In many rural areas of Africa, the market is not only a place for buying and selling, or carrying out commercial transactions. It is also a place characterised by strong social relations, becoming a meeting point for the scattered members of one’s family or native village.
The large tree that often grows in the centre of the market squares is called a “Parley Tree”, where the elders gather to engage in long discussions. Market day is not a rest day but a day for celebration. Friends get together and engaged couples meet, all while buying and selling. The social aspect is reinforced by the absolutely neutral character of the market: for example, the ancient ban on carrying weapons still remains in place. The section of the market where beer and other alcoholic drinks are made from millet and sorghum is almost always found at the margins of the commercial area, so that those who have partaken of the spirits don’t disturb the market visitors.
Very clear criteria that go back hundreds of years determine the location of the market. One often hears the people of the village say, “It was the sages who chose the spot”. The location of each market has a story behind it – the market cannot be chosen at random. The first people who came to live there chose it for a clear reason. It is still possible to find altars facing the market squares, where the current inhabitants’ ancestors carried out sacrifices. Especially in regions where the local population is scattered over a vast area, the market becomes a reference point where people can meet and exchange information.
On market day, therefore, the movement of the population changes significantly. Following the movements of the people, “social” spaces are revealed, often defining the border between one ethnic group and another. This is not to say that access is forbidden to other ethnic groups; but it is important to know that anyone entering a given market enters the sphere of influence of the host community. Even though borders may be fluid, politics, dividing one group from another in space and in time, are at play.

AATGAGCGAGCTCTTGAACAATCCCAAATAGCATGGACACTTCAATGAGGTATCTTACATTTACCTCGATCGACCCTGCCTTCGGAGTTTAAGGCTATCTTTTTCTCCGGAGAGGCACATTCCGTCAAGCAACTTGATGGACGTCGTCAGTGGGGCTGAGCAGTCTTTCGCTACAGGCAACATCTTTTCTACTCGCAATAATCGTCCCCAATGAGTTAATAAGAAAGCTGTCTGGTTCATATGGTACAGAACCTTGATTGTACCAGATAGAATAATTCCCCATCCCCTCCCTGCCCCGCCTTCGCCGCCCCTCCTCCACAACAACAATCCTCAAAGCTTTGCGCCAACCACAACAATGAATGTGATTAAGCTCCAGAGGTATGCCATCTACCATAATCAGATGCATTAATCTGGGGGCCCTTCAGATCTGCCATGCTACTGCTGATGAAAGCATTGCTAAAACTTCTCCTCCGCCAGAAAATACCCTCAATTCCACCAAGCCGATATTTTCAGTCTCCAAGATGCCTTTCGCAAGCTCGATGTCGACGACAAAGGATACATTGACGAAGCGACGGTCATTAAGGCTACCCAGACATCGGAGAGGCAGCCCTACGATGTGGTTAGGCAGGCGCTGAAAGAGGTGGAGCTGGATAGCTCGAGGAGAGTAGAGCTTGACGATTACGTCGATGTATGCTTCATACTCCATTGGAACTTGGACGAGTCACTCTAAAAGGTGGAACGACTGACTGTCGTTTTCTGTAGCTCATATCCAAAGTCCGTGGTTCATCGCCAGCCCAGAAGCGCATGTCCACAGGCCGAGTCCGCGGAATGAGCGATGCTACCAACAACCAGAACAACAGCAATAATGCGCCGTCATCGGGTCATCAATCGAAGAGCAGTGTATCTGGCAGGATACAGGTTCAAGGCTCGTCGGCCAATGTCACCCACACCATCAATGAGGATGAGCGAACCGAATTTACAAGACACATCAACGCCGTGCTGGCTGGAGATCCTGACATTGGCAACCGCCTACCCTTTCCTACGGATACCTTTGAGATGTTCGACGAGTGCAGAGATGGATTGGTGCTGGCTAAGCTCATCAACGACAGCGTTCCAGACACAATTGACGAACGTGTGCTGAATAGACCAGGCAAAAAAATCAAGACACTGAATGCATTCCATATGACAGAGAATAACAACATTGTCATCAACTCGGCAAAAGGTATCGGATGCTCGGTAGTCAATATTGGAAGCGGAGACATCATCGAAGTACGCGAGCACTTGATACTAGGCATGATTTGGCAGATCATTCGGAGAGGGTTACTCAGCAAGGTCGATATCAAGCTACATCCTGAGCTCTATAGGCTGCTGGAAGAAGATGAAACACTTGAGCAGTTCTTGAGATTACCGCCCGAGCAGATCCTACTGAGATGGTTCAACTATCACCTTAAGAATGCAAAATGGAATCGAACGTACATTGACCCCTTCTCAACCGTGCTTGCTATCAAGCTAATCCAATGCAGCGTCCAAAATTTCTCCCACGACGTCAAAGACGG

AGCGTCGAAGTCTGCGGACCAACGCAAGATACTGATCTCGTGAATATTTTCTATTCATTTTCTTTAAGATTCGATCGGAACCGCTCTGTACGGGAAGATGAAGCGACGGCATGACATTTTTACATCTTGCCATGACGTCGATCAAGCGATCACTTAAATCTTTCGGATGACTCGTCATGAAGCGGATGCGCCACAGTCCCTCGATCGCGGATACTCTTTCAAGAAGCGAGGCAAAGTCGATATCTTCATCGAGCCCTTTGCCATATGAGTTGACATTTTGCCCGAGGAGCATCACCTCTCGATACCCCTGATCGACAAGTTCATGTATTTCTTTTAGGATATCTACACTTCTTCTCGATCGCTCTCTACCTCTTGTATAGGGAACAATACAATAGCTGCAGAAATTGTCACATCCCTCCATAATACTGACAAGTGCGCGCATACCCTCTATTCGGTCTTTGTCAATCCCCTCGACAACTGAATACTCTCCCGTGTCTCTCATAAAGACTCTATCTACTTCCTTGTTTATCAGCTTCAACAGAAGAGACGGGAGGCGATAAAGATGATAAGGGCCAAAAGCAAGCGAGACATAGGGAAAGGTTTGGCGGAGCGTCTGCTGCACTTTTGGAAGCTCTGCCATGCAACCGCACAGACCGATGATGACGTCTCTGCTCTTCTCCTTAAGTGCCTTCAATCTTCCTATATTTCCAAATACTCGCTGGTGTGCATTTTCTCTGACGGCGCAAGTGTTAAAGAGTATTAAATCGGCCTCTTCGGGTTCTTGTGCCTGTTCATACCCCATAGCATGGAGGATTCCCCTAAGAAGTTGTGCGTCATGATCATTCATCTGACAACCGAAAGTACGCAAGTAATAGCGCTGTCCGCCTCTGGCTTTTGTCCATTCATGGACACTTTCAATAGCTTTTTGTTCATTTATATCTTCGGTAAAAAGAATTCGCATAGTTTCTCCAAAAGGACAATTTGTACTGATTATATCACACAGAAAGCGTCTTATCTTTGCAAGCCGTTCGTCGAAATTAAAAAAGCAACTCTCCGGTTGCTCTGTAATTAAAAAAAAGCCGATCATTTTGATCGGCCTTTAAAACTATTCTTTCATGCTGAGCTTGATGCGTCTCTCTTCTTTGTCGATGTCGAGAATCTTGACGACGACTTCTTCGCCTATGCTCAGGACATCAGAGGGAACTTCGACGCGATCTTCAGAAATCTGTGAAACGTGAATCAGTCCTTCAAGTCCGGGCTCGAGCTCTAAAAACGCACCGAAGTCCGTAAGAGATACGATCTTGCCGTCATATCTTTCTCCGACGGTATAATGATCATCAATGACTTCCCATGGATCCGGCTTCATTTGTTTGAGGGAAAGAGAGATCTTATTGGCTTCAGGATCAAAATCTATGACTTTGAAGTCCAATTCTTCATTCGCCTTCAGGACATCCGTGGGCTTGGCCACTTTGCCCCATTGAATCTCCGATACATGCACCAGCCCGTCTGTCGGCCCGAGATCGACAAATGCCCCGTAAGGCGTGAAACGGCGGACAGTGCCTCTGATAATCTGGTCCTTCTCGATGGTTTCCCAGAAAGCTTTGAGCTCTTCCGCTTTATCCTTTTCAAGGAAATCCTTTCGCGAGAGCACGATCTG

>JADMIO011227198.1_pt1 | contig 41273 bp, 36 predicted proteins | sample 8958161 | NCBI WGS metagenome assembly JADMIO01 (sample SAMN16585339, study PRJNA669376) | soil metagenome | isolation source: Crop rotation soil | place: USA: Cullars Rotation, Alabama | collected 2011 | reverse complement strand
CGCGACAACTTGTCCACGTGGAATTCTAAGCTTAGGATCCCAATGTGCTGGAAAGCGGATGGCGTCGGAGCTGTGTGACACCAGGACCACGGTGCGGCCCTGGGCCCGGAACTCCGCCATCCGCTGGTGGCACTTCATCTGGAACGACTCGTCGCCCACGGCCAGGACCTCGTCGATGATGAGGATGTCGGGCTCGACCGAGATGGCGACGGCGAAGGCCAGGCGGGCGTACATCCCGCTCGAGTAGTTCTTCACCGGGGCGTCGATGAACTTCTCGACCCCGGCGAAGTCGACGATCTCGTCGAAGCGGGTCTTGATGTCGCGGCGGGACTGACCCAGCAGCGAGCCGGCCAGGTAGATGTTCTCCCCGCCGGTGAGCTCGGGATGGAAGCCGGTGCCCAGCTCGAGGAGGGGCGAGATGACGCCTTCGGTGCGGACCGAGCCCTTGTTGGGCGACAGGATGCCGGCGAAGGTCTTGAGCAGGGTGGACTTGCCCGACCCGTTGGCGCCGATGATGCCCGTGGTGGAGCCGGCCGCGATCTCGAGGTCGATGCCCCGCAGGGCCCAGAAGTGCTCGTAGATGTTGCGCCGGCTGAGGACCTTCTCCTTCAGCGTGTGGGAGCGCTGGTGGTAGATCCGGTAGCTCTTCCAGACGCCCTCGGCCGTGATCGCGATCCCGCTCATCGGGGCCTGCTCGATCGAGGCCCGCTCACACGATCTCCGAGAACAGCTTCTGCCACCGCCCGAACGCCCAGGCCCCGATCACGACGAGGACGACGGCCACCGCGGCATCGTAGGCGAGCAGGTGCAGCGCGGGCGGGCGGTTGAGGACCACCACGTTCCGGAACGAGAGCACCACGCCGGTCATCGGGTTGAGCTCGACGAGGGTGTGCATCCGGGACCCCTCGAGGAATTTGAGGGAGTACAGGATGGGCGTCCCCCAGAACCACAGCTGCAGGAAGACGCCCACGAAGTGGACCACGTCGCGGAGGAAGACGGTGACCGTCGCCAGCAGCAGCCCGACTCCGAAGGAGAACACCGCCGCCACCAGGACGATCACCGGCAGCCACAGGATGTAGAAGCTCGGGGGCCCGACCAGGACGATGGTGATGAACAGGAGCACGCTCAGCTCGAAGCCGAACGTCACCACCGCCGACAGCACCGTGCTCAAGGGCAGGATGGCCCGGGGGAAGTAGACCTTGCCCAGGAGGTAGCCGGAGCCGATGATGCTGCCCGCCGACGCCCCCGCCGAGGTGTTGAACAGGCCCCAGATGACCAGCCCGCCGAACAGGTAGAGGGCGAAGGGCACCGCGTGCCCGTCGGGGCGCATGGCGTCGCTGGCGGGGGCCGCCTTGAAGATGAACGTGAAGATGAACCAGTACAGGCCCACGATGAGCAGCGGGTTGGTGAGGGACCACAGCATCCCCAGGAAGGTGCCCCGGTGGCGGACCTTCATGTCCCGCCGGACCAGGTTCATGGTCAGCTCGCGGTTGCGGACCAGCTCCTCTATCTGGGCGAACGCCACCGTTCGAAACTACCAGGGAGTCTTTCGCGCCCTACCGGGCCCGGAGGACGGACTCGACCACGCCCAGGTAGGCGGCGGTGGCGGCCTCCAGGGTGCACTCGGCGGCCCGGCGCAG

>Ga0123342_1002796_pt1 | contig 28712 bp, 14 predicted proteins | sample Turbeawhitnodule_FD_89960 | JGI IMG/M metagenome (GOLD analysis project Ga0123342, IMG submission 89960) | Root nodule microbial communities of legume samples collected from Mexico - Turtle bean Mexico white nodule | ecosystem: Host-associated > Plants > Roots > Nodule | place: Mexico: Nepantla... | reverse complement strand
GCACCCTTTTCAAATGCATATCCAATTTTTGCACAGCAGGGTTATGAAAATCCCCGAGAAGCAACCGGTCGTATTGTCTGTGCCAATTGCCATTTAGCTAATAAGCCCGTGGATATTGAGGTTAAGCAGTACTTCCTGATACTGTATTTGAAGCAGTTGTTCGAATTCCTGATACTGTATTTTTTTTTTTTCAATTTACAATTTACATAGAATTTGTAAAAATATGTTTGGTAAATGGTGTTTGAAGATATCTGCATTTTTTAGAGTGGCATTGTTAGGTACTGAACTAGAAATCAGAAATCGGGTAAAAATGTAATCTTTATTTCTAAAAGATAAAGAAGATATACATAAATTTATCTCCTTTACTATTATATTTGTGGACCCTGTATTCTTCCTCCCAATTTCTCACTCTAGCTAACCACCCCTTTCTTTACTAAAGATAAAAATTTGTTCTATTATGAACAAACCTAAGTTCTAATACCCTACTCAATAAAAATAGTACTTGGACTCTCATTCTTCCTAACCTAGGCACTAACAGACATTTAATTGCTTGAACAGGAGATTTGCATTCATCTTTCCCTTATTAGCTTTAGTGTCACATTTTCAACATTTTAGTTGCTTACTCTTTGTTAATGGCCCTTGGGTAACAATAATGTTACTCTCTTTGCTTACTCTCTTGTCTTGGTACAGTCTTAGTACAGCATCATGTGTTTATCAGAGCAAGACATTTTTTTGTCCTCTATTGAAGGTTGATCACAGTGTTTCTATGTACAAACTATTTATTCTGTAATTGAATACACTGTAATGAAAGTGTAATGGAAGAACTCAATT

A typical characteristic of many African markets is that they are exclusively feminine spaces. It is the women who transport the products of the countryside to sell them and buy others, and it is enough to cast a glance at the stands to see that it is also the women who run them. The men usually sit to one side, chatting and discussing; but they take no direct part in the commercial activity. That belongs to women alone. And it is the woman who, with her small savings, pays for the covered stall for herself or together with other women, to guarantee a place in the market. The majority of women come spontaneously and have to make do with the places that are left. The profit gained from the sale of the products is small, but it helps to round up the balance and especially to bring in some cash. In many cases, most of the agricultural produce of the household goes towards subsistence and does not produce any money. It is entirely due to the initiative of the women who sell the agricultural products transformed into food – including maize flour, manioc, and sorghum beer – that the family manages to raise an income or to exchange food for clothes, cooking pots, batteries, or other useful items.